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Lava Continues to Pour into the Ocean
The update below is current as of July 16, 1999. This extended update is changed about every 4 to 6 weeks; more frequent updates will be made when there are drastic changes in activity or when residential areas are threatened by lava flows. Update archive.
Little has changed in the eruption of Pu`u `O`o in the past several weeks. Lava continues to travel through the lava-tube system from Pu`u `O`o to the coast and build new land, called a lava bench, into the ocean. Frequent collapses of the bench into the sea prevent the bench from extending seaward more than about 200 m from the former shoreline. Slow-moving pahoehoe flows continue to occasionally break out from the tube system on the broad coastal plain, and the 24th pause in the current eruptive episode occurred June 14-17. No significant changes have occurred at the Pu`u `O`o vent in the past several months, but scientists have recently identified a few new collapse structures on the south flank of the cone.
24th Pause of Episode 55
What happens when lava stops flowing from the Pu`u `O`o vent into the lava-tube system? Is the supply of magma from the summit reservoir to the east rift zone reduced or is it completely shut off? Or is there a blockage directly beneath Pu`u `O`o?
Pause ends as lava enters tube system from Pu`u `O`o
Lava bench continues to grow and collapse
Photograph by J. Kauahikaua on June 24, 1999
This view of the lava bench is toward the southwest. The bench is about 200 m wide from the cliff to its seaward edge. Recent surface flows have poured over the cliff and made it easy for visitors to walk onto the dangeous bench unknowingly. Visitors to the entry area are advised to remain behind the warning signs posted by Hawai`i Volcanoes National Park.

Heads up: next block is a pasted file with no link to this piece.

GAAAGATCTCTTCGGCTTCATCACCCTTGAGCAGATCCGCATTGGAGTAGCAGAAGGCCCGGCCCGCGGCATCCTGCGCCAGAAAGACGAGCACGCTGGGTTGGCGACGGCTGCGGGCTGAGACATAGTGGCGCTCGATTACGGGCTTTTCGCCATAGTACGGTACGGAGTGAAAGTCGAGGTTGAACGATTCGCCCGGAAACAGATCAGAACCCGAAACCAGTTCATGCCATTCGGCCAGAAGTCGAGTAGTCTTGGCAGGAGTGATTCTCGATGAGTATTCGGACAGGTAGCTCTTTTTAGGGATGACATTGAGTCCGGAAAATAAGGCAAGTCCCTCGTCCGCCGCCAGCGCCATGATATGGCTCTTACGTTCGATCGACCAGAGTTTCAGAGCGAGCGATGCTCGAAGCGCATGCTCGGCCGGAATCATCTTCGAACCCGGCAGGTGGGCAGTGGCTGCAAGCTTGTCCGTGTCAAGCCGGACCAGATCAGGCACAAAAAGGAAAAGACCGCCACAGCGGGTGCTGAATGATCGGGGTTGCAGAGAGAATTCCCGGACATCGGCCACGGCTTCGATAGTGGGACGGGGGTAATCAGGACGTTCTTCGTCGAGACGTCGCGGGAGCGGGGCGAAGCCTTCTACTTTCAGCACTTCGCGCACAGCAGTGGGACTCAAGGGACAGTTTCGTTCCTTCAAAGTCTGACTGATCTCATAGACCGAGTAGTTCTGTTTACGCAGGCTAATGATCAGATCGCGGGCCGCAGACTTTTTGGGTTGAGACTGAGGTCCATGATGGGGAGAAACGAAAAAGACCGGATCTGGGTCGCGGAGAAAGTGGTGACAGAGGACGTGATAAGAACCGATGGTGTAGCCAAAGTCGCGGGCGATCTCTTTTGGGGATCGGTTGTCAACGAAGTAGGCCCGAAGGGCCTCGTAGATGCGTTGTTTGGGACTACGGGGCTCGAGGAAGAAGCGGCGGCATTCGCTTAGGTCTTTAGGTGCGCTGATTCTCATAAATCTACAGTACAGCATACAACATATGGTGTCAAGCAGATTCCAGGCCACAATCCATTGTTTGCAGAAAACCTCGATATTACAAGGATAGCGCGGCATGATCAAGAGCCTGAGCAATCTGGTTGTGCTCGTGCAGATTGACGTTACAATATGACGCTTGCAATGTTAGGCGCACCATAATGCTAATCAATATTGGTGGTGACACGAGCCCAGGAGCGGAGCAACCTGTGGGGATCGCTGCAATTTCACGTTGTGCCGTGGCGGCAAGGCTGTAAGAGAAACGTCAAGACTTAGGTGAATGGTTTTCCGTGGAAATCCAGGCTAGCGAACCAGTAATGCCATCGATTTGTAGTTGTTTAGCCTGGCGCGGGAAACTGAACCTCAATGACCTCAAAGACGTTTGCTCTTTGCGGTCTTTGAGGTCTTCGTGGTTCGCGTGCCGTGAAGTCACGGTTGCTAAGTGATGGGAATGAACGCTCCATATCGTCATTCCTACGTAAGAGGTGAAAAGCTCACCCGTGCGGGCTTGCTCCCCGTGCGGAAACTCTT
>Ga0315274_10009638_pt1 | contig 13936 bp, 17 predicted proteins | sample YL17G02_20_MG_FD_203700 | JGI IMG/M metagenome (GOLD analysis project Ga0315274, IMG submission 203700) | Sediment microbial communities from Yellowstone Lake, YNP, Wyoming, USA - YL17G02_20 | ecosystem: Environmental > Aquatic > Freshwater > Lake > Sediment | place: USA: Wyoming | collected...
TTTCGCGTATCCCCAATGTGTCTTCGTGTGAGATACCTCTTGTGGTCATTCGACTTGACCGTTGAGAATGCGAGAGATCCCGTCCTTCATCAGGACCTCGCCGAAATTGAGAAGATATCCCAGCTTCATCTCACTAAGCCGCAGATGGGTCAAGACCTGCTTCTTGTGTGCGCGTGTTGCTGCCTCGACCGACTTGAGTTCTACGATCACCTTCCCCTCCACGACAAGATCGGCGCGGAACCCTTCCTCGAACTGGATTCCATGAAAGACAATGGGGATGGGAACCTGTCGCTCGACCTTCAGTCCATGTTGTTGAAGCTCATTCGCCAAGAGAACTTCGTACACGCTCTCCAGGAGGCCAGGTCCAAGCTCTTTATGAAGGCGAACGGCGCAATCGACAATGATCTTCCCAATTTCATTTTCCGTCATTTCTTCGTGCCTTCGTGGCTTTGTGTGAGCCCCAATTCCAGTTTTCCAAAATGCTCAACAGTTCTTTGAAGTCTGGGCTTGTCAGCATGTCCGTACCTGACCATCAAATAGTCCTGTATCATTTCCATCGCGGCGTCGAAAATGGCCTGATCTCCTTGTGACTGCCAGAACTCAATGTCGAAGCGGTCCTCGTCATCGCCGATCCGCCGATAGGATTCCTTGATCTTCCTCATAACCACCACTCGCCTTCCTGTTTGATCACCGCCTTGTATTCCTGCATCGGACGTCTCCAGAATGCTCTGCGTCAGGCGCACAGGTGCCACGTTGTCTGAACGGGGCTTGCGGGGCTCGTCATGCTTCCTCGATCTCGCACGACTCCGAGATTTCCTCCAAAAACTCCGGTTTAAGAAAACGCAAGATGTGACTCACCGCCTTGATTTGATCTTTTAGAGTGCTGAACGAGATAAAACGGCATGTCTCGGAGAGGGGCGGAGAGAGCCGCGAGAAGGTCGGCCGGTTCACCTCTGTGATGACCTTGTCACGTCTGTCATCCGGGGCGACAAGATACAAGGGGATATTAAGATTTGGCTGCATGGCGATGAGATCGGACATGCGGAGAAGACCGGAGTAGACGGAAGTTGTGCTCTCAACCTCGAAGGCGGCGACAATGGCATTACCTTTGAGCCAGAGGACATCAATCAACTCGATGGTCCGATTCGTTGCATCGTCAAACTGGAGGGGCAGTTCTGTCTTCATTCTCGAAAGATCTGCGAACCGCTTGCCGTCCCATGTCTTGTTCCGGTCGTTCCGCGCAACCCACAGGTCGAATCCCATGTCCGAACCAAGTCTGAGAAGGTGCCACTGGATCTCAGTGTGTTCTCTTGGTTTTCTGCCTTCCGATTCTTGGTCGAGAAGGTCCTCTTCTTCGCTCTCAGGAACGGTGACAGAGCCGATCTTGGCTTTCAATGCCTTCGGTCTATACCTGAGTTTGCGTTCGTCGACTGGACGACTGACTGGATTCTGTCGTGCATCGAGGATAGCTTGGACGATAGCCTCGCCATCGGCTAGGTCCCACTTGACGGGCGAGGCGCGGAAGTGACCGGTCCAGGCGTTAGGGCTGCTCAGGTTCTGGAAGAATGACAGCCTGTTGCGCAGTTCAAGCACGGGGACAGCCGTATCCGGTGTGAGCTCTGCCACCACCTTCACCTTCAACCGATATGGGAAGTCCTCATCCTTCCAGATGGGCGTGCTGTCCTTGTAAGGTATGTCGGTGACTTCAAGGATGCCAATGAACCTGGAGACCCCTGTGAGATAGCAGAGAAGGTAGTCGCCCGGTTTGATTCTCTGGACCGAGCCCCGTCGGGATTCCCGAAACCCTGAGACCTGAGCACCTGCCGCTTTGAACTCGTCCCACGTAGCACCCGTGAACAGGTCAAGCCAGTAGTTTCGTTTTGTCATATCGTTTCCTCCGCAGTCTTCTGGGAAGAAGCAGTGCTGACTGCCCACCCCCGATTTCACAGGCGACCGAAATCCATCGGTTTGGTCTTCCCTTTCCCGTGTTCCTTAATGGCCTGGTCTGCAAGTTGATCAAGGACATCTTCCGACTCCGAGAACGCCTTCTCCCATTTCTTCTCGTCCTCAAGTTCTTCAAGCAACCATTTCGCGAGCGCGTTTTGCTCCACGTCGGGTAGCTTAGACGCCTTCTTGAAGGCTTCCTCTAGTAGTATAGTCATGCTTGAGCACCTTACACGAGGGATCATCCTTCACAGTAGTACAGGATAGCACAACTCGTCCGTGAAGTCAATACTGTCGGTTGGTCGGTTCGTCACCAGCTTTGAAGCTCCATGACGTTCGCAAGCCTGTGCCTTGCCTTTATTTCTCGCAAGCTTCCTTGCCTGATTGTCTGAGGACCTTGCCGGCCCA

The leading edge of the bench collapsed during the night of July 2-3. Scientists estimate that up to 75 m of the bench slid into the ocean, removing about 1.7 ha (4.1 acres) of new land or 20 percent of the bench. Strong explosions occurred intermittently during the next few days, reaching a climax on July 4th. Here is a description from a scientist who witnessed these explosions:
"Major explosions and jetting started on the bench at 6:14 p.m. Bubble bursts were occurring from 3 locations and lava fountaining was occurring from a vent on the western part of the bench. Lava was thrown up to 150 m into the air by the fountaining. The fountain produced a nested pair of cones, approximately 30-45 m in diameter and 5-7 m tall. The bubble bursts took place about 20-40 m inland of where the waves could reach. The bubbles were about 40 m in diameter, but a few reached 60 m."
"Most impressive was watching the entire cone and surrounding bench undulate like a liquid during the most vigorous bubble-burst activity. Between explosive episodes, a series of surface flows broke out, covering most of the visible bench. One flow that poured into the ocean built a tube through the surf, which led to a series of underwater explosions about 25 m offshore."
"We were also able to see the fireworks above Hilo Bay, but Pele's show was by far much better!"
Pits and craters on south flank of Pu`u `O`o
Photograph by J. Kauahikaua on July 1, 1999
Fume rises from shallow collapse pits on south flank of Pu`u `O`o
Many small pits have formed on the lava shield on the west and south side of Pu`u `O`o during the past couple of years. In early June, a new collapse pit about 8 m in diameter and 5 m deep was observed; flowing lava was visible briefly at the bottom of the pit a few days later. Puka nui, a large collapse pit on the southwest flank of Pu`u `O`o, has not changed in the past two months.
Map showing area covered by lava flows emplaced during the Pu`u `O`o - Kupaianaha eruption between 1983 and July 1, 1999. Flows active between March 28 and July 1, 1999, are shown in pink. The tube delivers lava to the ocean a few hundred meters west of a prominent littoral cone (star) at Kamokuna (click map for a larger view of the map).
Eruption-viewing opportunities change constantly, so those readers planning a visit to the volcano should contact Hawai`i Volcanoes National Park for the most current eruption information (tel. 808-985-6000).
Updated: 17 July 1999